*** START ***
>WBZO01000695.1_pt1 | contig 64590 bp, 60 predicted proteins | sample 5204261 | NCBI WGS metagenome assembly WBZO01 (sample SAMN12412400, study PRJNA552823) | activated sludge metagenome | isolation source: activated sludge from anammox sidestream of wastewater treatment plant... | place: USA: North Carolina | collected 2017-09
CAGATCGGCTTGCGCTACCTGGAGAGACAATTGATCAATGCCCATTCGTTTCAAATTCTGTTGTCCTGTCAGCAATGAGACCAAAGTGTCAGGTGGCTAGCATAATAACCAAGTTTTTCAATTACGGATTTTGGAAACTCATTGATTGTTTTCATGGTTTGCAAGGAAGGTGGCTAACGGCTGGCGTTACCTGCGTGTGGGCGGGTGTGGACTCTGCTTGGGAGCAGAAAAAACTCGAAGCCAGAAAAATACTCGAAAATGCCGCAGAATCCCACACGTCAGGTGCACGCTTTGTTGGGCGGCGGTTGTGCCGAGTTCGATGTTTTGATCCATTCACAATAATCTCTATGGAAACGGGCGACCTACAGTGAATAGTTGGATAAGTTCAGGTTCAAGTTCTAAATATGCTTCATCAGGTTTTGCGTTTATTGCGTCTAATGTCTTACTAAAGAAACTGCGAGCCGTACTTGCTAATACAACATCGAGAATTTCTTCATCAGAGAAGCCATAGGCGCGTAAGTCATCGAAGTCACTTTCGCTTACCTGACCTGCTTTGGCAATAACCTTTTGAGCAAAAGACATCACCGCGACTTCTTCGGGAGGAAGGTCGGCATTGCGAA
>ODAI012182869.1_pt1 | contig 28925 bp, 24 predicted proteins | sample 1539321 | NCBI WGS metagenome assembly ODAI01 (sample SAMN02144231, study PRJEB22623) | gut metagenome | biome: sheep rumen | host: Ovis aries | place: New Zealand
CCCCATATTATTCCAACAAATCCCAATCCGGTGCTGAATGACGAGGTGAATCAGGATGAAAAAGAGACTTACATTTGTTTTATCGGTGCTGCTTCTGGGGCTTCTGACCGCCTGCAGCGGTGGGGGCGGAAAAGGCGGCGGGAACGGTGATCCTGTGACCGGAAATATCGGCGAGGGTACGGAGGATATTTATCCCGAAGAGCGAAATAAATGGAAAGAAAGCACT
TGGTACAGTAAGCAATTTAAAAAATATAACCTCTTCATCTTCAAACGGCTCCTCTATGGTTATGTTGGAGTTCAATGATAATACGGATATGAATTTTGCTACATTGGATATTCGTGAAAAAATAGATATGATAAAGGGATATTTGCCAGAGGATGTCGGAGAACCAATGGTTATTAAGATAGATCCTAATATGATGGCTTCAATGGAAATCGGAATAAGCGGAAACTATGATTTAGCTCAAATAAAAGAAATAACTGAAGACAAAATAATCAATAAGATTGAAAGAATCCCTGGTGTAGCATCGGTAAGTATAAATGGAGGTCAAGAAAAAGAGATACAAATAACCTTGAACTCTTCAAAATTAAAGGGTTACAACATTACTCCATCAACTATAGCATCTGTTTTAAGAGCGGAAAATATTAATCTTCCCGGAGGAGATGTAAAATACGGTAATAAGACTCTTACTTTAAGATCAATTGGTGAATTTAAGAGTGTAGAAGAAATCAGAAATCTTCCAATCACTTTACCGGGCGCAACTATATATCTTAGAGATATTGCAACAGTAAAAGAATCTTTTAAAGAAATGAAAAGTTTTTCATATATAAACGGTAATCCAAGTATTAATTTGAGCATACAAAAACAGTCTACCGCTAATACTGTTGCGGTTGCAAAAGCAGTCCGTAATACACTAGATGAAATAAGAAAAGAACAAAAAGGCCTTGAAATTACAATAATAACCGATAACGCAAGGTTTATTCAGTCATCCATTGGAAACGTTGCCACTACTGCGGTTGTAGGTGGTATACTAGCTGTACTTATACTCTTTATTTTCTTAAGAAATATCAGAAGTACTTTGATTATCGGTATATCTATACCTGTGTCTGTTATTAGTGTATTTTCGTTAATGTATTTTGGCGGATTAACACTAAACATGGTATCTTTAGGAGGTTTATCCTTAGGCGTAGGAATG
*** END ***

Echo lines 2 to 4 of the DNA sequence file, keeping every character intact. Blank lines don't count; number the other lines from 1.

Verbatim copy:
CAGATCGGCTTGCGCTACCTGGAGAGACAATTGATCAATGCCCATTCGTTTCAAATTCTGTTGTCCTGTCAGCAATGAGACCAAAGTGTCAGGTGGCTAGCATAATAACCAAGTTTTTCAATTACGGATTTTGGAAACTCATTGATTGTTTTCATGGTTTGCAAGGAAGGTGGCTAACGGCTGGCGTTACCTGCGTGTGGGCGGGTGTGGACTCTGCTTGGGAGCAGAAAAAACTCGAAGCCAGAAAAATACTCGAAAATGCCGCAGAATCCCACACGTCAGGTGCACGCTTTGTTGGGCGGCGGTTGTGCCGAGTTCGATGTTTTGATCCATTCACAATAATCTCTATGGAAACGGGCGACCTACAGTGAATAGTTGGATAAGTTCAGGTTCAAGTTCTAAATATGCTTCATCAGGTTTTGCGTTTATTGCGTCTAATGTCTTACTAAAGAAACTGCGAGCCGTACTTGCTAATACAACATCGAGAATTTCTTCATCAGAGAAGCCATAGGCGCGTAAGTCATCGAAGTCACTTTCGCTTACCTGACCTGCTTTGGCAATAACCTTTTGAGCAAAAGACATCACCGCGACTTCTTCGGGAGGAAGGTCGGCATTGCGAA
>ODAI012182869.1_pt1 | contig 28925 bp, 24 predicted proteins | sample 1539321 | NCBI WGS metagenome assembly ODAI01 (sample SAMN02144231, study PRJEB22623) | gut metagenome | biome: sheep rumen | host: Ovis aries | place: New Zealand
CCCCATATTATTCCAACAAATCCCAATCCGGTGCTGAATGACGAGGTGAATCAGGATGAAAAAGAGACTTACATTTGTTTTATCGGTGCTGCTTCTGGGGCTTCTGACCGCCTGCAGCGGTGGGGGCGGAAAAGGCGGCGGGAACGGTGATCCTGTGACCGGAAATATCGGCGAGGGTACGGAGGATATTTATCCCGAAGAGCGAAATAAATGGAAAGAAAGCACT